The paper by Gao et al., entitled “A Deep Lifelong Learning Method for Digital Twin-Driven Defect Recognition With Novel Classes,” presents a lifelong learning approach that can recognize new classes in classification problems to detect surface defects, given that traditional classification methods can only recognize pre-determined classes. A support vector data descriptor as the detector can detect new classes. The information of features is channeled to a neural network classifier as the recognizer, where a weight imprinting or semantic embedding scheme is applied so that the features of new classes are embedded in additional weights of the neural network and the feature space is expanded on the fly. The method is also experimentally compared with other incremental classifiers.

“Digital Twin-Driven Controller Tuning Method for Dynamics” by He et al., proposes a DT-driven proportion integration differentiation (PID) controller tuning method for dynamics. The structure and operation mechanism of the DT model for PID controller tuning are described. Taking the advantages of virtual real mapping and data fusion of the DT model, combined with the online identification of the controlled object model, the problems of real-time feedback of an actual control effect of the controller and the unreal virtual model of the control system caused by time-varying working conditions are effectively solved. Genetic algorithm is integrated to tune the PID controller parameters to improve the efficiency and accuracy. Finally, the controller tuning for gear transmission stability is taken as an example to verify the practicability of the proposed method.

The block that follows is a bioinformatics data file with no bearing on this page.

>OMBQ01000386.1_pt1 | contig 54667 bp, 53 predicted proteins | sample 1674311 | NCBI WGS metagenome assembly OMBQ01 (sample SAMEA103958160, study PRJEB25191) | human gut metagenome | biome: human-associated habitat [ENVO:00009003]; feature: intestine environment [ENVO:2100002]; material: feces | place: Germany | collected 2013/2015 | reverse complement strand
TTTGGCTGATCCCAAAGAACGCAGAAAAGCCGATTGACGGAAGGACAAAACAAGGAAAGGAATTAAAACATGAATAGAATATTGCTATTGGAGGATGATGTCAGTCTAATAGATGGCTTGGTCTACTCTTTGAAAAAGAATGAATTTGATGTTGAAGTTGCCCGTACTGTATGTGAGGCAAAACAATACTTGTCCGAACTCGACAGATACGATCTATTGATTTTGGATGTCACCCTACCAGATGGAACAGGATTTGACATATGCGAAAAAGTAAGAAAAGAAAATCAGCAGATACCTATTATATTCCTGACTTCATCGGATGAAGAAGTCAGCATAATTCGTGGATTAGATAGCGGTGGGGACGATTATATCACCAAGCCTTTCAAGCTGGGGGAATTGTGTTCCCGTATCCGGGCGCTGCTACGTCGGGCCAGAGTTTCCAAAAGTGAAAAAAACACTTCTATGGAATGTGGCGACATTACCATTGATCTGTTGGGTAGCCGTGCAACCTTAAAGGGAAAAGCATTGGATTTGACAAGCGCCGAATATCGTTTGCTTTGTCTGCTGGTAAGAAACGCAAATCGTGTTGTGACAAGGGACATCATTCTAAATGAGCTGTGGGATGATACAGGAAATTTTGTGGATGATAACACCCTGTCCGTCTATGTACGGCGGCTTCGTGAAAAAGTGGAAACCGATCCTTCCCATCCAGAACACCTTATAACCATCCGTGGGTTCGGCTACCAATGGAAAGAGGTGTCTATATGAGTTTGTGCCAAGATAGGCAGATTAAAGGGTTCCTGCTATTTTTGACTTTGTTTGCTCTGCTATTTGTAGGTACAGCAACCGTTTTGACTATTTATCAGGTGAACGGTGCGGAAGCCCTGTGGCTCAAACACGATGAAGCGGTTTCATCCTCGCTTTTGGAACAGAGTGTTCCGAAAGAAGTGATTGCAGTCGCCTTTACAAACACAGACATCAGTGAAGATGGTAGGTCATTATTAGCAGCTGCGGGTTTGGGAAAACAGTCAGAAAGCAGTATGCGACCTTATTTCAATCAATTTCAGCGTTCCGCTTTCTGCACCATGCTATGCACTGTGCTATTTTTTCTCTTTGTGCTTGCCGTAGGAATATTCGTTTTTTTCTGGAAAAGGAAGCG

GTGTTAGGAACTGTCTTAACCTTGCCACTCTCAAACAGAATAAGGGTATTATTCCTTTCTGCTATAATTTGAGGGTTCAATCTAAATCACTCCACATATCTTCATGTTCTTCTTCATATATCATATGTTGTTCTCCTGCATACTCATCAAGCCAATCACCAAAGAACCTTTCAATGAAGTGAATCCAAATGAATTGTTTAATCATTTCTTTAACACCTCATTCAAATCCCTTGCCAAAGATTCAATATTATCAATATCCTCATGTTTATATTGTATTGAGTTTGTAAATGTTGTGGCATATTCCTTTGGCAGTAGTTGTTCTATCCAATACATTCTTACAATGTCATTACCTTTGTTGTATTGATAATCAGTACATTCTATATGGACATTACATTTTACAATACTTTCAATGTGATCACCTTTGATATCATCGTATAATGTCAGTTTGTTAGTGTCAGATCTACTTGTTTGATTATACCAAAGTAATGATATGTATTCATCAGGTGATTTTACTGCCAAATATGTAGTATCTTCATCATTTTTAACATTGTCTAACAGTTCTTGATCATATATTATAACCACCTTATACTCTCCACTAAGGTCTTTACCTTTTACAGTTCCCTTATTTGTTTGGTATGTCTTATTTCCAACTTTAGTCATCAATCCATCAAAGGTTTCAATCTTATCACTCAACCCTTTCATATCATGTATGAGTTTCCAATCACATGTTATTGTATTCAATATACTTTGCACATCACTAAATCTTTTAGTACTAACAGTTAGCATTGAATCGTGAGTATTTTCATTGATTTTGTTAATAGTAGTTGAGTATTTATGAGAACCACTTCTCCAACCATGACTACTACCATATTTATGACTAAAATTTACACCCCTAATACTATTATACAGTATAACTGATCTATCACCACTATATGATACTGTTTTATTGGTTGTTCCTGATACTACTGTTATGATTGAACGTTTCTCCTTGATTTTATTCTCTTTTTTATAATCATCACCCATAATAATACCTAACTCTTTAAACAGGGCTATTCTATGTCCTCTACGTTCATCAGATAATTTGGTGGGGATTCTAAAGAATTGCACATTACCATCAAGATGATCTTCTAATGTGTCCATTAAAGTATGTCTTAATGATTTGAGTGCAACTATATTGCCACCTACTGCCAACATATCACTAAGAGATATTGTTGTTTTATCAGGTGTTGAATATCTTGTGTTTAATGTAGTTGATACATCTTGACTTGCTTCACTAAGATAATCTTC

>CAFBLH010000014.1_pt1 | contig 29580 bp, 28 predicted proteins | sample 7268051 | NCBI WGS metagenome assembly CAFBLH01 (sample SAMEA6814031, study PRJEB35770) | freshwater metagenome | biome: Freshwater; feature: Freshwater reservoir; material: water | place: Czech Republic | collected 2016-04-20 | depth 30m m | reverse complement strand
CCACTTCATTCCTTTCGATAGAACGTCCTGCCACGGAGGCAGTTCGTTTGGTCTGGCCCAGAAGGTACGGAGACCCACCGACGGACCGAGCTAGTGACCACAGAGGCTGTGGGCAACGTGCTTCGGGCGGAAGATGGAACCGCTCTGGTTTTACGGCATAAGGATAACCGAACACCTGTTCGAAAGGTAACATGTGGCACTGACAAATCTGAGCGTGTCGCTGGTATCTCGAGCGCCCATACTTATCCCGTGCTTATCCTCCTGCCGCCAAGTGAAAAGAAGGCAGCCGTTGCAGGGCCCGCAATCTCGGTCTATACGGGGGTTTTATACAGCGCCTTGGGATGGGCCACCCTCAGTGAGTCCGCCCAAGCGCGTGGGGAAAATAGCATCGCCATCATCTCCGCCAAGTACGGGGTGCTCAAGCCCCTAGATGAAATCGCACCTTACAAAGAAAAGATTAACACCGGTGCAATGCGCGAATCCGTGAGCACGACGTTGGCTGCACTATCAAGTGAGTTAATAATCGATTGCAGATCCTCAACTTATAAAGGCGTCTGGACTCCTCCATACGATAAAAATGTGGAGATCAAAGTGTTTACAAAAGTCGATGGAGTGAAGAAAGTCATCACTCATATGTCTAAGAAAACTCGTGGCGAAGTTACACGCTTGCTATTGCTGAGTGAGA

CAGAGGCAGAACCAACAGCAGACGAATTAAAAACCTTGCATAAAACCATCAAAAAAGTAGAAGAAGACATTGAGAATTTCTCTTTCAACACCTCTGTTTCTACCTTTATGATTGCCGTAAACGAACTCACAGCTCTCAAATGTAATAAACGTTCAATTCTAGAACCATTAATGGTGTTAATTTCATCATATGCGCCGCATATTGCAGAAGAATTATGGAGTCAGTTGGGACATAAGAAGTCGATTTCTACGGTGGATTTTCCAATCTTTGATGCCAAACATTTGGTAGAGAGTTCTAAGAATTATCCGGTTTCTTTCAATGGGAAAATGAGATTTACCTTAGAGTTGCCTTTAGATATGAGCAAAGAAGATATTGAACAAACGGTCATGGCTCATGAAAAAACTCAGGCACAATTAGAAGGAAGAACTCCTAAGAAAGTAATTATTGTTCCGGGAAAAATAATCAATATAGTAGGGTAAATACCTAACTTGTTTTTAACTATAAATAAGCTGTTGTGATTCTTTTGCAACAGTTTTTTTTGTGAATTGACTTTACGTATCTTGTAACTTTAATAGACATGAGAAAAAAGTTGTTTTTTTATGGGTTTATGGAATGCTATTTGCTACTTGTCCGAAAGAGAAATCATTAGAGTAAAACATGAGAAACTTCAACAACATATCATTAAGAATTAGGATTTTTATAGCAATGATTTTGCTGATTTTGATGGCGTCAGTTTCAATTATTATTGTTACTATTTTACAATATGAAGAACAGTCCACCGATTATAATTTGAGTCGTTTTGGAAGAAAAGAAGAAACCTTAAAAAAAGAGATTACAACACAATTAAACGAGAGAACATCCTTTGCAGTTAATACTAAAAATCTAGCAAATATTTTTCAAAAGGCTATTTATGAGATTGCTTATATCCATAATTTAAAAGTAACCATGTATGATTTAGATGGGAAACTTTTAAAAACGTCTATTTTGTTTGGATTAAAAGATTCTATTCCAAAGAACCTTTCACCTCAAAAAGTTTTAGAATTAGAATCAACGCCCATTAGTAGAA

The paper by Demirel et al., entitled “Digital Twin-Driven Human-Centered Design Frameworks for Meeting Sustainability Objectives,” demonstrates a simulation-based computational design methodology, digital human-in-the-loop (D-HIL). The D-HIL enables human, product, and systems data to be coupled with computational toolkits, bringing opportunities for facilitating ergonomics decision making to be part of the DT-driven design. In the D-HIL, a prototyping toolbox and the human error and functional failure reasoning framework are presented as means for realizing sustainability goals through DT-based design.

Through worldwide dissemination of the special issue’s call for papers, we received a large number of submissions. After a minimum of two rounds of reviews, a total of 15 papers were accepted as this special issue for publication. The guest editors would like to thank all contributing authors for their excellent work. We are very grateful to the reviewers for their precious time and efforts to help finish the review process and for offering constructive comments to authors. Particularly, we would like to express our sincere appreciation to Prof. S. K. Gupta, the Editor-in-Chief of JCISE, for providing the opportunity and his support of this special issue. We also thank Ms. Amy Suski for editorial assistance. Without all of you, this special issue would not have been possible.